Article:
After the hardest day of training, making the right choices at the hotel buffet is paramount. Food is normally served in two-to-three-hour windows for breakfast, lunch and dinner. It’s of exceptional quality and is always a nice blend of world food and local cuisine. Dumplings and Cantonese-style barbecued pork called Char Sui are favourites in Hong Kong. 

In the evenings, players have time to see a physiotherapist or masseur to help prime the body ready for the weekend’s actions. 


Most teams are given a day off – which poses a conundrum for each squad. There’s a fine balance between the excitement of exploring a new bustling city and spending too much time on your feet in the hot sun. Most teams limit themselves to one or two activities so they don’t drain the batteries. 

Hong Kong has endless attractions, from the markets to the beaches. Riding the tram to the peak, the gondola to the Big Buddha, or across the harbour on the star ferry are three favourites. 

They aren’t complete days off though, as head coaches use the time to speak to the players on their individual games and how they can best contribute to the team on the weekend. There is normally a photo shoot with all of the captains during the day at an iconic venue around the city. 


Teams normally have a last training session together, called a captain’s run, where the aim is to fine-tune your plays and kick-offs. Then teams have the chance to visit the stadium and see the facilities available on the weekend. 

Towards the end of the week, there is often time to kill but also the need to keep your feet up. Most teams do this with a trip to a local coffee shop and endless games of cards. 

In the evening, players are presented with their jerseys and the team for the first game is named. Often teams invite a guest speaker to give a talk and hand out the jerseys. I have fond memories of visiting the St David’s Society in Hong Kong, with Warren Gatland presenting our jerseys one year. 

Tournament weekend

Friday signals the business end of the week. Riding the bus to the stadium among the traffic and people in fancy dress adds to the experience.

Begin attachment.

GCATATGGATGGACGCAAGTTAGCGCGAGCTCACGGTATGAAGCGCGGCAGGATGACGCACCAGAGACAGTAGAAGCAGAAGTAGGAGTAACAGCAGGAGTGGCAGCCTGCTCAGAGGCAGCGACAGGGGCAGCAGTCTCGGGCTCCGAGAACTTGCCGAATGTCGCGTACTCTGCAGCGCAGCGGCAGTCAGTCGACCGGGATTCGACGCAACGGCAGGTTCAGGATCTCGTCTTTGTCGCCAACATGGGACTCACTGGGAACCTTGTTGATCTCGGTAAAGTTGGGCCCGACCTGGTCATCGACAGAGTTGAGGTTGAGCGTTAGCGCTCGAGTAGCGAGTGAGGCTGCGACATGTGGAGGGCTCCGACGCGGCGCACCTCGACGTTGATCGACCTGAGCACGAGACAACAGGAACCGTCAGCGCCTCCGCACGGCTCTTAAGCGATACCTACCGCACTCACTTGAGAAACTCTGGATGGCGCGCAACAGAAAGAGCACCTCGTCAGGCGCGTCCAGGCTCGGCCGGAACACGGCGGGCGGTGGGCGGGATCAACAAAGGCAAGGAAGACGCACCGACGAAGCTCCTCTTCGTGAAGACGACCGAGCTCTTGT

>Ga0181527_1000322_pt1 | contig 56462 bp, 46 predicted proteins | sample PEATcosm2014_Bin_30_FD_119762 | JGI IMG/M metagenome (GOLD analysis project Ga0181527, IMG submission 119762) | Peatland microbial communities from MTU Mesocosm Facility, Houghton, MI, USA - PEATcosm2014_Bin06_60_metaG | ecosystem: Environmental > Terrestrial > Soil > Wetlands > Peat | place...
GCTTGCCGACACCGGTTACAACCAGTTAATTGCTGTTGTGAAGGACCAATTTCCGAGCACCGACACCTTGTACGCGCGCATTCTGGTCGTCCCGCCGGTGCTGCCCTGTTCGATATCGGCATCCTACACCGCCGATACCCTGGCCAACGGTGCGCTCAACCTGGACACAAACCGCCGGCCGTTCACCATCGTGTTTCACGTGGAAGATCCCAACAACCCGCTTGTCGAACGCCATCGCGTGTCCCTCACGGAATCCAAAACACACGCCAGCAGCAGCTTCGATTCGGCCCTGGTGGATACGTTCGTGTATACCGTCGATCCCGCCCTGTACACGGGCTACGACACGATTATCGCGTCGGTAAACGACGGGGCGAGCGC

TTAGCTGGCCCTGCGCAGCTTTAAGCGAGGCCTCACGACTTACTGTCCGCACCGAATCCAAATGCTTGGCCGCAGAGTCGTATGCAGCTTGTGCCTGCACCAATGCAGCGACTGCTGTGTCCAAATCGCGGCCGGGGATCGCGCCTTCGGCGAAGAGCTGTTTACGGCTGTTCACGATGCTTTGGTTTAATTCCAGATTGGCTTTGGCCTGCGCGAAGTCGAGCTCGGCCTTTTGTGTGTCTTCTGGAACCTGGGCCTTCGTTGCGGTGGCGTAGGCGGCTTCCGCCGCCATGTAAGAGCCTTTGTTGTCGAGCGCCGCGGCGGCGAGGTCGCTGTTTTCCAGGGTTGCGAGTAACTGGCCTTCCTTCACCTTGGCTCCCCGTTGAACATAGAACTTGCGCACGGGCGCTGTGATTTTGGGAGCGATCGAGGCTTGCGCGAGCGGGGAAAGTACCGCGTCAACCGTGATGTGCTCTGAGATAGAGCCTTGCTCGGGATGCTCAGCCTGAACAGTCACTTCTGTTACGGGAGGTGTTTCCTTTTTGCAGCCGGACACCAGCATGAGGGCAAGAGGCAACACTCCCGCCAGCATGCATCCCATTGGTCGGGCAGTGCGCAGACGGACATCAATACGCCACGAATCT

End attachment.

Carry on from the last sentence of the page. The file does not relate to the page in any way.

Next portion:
Excitement and nerves start to build. The key to a successful weekend is being able to ride this wave of emotions, getting up for the warm-ups and then coming straight down after games to conserve physical and mental energy. 

Standing in the tunnel for the first time gave me goosebumps. Adrenaline levels are high but you must maintain focus on the task ahead. There are plenty of distractions but the last thing I would always say to myself was, 'Be in the moment, go and have fun'.

You run out of the tunnel, the crowd goes wild, you blink and the game is over. So much happens in such a short time – but hopefully you’ve come out on the winning side. 

Regardless of your last result, the post-game checklist runs the same: a hot debrief as a team, a few minutes spin on an exercise bike while rehydrating, a dip in an ice bath, recovery leggings on, refuel at the stadium dining room, watch your game back on the laptop, then your next opponents' most recent match, before a full team meeting. If there’s still time after this you could try to grab a quick nap. 

These measures aim to maintain your energy levels for as long as possible so you can perform on the pitch. Each morning of the tournament they get a little harder as you wake up sore and fatigued. Sevens players are well-prepped for this with their training but it takes mental resilience to go again and again.  

Hopefully, all this effort leads to success as a team and advancing well into the tournament. The first priority is the team’s performance, then your own – and the icing on the cake is still having a little bit of energy to head into town for a few drinks before flying home the following morning.